Hackernoon logoWalking the Tight Rope of the Practical Approach by@sarah_k_mock

Walking the Tight Rope of the Practical Approach

Sarah Mock Hacker Noon profile picture

@sarah_k_mockSarah Mock

Washington Bureau Chief

On staying intentional so you don’t sell out.

“Enter by their door so as to come out by your door.”

I try to live by this piece of Ignatian wisdom. It’s empathetic and hopeful, and it reminds me that if I want someone to change, not just their actions but their minds and hearts, I have to understand them as people first. Bringing people to see things the way I see them starts with meeting people where they are.

I’m still young, but I’ve noticed something about the world. There are a lot of things that could be better.

Frankly, too much for any one person to address. There are not enough hours in the day, nor is my (or anyone’s) capacity for love or pain great enough to care for every injustice, every displaced, abused, or murdered human, plant, animal, or culture. So we pick our battles and we dig in our heels and we fight as long and hard as we can for our little piece of change.

If you’ve read any of my other Medium stories, you might have guessed that my little piece of change has something to do with the food system. I’ve been living and learning in and around agriculture for about two decades, and I’ve sampled the whole spectrum. From hobby farms to million egg-a-day operations, from farms run with computers to Burkinabé homesteads where farming practices are as old as culture itself. I’ve worked with the children of South African farm workers whose lives have been poisoned by Fetal Alcohol Syndrome. I’ve drank tea in a house where tea was all there was to eat that day, and I’ve eaten meals so playful inspired that they are less food than art.

I’ve seen the injustice and inefficiencies of the food system. I’ve seen hot tears well in farmers’ eyes as they describe the stress that keeps them up at night, the bleakness of their outlook on their legacy, their desire to change but their crippling inability to do so.

I’ve been welcomed by friendly and happy farm workers, their lives filled with hope despite the shameful way they are treated, and the even more shameful way the abuses they suffer are made invisible.

I’ve seen mountainous piles of fresh produce carted off to landfills. I’ve shopped the only grocery store in Harlan, Kentucky, which has no fresh food section. I’ve walked the streets of D.C. and Oakland, looking in vein for a market among the liquor stores and fast food places. I’ve seen (and felt) what sugar addiction looks like. I’ve seen what obesity does to children and to adults. I’ve seen hunger.

There is so, so much that could, and must, be done.

But if I want to go in someone else’s door in the food system, I have to start with understanding them; and I believe the truest way to understand a culture is to be part of it. I grew up on a farm, so if there was a door which I could go through in the food system, it is the Farmer’s door.

So I talk to farmers, and from time to time, I try to use my voice on behalf of farmers.

I’ve talked to hundreds, maybe thousands, of farmers across the country and around the world. They are my people. But like all people, they are not perfect.

Shifts in the food system aren’t always easy or good for farmers, and they often fight them. And it’s hard for me to square my beliefs with my (and their) experience. I believe in sustainability and conservation and ethical production. And in the heartland, these are not always popular ideas.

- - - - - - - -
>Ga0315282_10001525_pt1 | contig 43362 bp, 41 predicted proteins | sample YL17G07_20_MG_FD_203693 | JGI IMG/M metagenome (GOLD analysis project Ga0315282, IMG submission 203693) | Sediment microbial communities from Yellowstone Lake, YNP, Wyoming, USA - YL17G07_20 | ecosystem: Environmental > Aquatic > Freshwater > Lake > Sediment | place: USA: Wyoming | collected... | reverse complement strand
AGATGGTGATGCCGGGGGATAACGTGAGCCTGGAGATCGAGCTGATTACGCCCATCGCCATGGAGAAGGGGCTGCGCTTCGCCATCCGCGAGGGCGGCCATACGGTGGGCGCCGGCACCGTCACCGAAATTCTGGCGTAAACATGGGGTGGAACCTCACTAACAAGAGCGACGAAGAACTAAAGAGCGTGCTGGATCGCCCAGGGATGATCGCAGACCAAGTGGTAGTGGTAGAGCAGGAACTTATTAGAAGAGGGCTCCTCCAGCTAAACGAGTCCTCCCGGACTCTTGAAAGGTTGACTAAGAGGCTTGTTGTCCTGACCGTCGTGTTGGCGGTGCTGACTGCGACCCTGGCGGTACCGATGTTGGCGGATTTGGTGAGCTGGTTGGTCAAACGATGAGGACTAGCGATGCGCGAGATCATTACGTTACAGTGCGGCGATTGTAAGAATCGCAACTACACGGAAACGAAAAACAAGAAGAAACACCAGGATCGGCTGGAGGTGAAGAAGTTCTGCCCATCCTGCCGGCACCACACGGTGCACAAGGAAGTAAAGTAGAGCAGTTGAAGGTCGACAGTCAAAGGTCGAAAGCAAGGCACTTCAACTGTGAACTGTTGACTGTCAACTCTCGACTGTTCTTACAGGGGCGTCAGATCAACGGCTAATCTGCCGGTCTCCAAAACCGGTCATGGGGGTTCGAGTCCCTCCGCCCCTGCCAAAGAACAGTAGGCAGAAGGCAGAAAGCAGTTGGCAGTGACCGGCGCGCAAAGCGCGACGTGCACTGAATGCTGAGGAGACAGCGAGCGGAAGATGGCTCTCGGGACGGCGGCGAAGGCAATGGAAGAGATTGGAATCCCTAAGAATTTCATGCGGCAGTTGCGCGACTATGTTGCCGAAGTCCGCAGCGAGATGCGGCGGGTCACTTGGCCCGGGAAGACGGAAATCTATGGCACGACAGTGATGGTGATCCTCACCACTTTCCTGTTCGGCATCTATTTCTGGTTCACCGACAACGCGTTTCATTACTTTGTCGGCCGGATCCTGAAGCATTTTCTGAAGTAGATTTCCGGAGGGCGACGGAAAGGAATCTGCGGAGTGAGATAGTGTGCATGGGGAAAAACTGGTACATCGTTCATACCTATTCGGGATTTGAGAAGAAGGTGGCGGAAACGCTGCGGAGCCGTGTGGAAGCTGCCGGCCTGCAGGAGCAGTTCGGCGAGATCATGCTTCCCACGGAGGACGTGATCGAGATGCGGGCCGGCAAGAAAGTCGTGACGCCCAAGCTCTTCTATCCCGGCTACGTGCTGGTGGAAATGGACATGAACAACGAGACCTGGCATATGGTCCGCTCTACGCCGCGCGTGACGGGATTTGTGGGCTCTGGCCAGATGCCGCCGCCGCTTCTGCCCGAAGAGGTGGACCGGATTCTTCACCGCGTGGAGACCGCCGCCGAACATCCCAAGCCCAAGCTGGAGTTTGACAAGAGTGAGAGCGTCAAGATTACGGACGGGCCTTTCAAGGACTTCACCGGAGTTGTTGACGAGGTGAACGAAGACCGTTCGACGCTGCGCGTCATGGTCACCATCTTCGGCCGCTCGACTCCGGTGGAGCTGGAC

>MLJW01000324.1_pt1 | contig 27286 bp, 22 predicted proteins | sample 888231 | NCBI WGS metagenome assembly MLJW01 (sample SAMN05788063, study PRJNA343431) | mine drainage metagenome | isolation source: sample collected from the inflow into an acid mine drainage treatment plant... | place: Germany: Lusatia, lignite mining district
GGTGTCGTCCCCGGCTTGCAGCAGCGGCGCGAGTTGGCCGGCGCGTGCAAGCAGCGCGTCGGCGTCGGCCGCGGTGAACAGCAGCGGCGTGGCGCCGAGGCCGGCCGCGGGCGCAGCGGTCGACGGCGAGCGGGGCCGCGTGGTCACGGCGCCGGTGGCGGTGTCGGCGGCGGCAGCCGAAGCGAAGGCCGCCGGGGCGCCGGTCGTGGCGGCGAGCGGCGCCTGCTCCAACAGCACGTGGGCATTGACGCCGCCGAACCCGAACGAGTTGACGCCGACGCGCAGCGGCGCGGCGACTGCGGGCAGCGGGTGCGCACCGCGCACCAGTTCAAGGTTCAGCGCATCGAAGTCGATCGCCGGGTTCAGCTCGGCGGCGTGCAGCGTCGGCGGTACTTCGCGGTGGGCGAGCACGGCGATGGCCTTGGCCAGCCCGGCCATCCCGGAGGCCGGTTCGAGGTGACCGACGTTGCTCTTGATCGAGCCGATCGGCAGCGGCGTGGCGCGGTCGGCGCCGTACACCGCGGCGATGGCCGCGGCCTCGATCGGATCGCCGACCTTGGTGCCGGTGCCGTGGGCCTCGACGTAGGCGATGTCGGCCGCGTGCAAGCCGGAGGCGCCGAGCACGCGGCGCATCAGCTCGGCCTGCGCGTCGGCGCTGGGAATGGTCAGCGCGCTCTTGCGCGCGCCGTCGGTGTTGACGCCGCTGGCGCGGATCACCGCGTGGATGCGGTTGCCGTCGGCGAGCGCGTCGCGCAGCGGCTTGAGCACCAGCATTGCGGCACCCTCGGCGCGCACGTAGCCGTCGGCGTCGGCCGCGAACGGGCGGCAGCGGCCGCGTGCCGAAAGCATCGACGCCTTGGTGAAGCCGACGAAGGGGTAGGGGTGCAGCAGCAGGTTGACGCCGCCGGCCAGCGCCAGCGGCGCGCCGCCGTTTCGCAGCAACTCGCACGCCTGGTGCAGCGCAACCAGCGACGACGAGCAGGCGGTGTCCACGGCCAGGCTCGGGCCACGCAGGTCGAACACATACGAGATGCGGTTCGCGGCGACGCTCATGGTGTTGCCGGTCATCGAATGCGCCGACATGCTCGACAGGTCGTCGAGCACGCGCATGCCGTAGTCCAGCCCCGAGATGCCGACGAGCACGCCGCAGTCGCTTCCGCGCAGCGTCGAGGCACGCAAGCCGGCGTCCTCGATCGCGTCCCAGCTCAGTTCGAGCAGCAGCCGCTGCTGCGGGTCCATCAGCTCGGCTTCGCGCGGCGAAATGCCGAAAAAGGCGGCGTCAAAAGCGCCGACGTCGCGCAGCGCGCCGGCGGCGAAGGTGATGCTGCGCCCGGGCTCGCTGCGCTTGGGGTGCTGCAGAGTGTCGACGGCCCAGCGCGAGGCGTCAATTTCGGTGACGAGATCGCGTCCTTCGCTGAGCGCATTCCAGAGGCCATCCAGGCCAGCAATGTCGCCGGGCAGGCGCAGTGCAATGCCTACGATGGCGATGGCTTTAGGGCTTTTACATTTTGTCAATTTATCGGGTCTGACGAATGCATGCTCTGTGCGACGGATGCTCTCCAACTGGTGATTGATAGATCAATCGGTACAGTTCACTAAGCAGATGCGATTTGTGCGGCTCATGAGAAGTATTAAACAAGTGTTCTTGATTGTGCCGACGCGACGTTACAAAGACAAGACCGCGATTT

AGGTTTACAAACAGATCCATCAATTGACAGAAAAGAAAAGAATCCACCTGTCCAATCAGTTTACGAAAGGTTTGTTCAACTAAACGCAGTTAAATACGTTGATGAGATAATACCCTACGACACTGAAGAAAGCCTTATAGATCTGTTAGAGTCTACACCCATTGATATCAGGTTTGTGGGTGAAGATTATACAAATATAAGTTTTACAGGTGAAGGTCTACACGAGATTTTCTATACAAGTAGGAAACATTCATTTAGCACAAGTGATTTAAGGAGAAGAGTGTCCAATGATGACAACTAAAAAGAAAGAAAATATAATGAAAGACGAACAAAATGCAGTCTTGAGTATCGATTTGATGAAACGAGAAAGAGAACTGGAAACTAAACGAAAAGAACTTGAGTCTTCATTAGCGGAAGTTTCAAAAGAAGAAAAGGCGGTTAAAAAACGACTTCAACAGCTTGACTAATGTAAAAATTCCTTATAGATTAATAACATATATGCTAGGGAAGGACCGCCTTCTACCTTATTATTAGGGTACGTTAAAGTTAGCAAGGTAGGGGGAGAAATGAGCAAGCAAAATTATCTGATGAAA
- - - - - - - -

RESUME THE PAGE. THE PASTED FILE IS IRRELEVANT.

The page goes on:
So I had a choice. Do I champion the niche of truly sustainable producers (who are too often creating food that’s only accessible to the wealthy), or do I tone down my rhetoric, dive into the belly of the beast, and do my best to create options for farmers and hope that they will choose the options that I believe are right? It’s an enormous exercise in trust, and at the end of the day, all of my work my lead to no change at all.

But I have to believe that if I go in through the farmer’s door, if we meet commodity corn and soybean farmers, farmers who spray carcinogenic chemicals and expose black earth and siphon hog waste into poisonous lagoons, where they are, in a world where they will struggle this year to keep the lights on and food on the table, that we can earn their trust, and help them find a better way. If we crack open the food production system and amplify a farmers ability to choose different practices, maybe they will.

To me, this is the practical approach to making a change at the root of the food system. Is it guaranteed to bring about the changes we hope for? No. In that way, it is a precarious road to walk. But does it promise to treat farmers with respect? Does it interrupt the cycle of apathy and greed that has characterized too much of American agriculture in a way that could turn a viscous cycle into a virtuous one? If we meet the farmers who own and work the vast majority of American farmland where they are, rather than shouting at them from the place where we think they should be, we might find the kind of change we’re hoping for.

Do I get to wake up and pat myself on the back everyday? No. It could still all go wrong. But if I vigilantly go in the doors of others without losing sight of my own, of what I believe in, then I think, I can keep my soul off the market.

Thanks for reading. If you enjoyed this, a click on the green heart below would be wonderful. Looking forward to comments from disagreers! Then, you might enjoy exploring what exactly farming is (and isn’t). @sarah_k_mock


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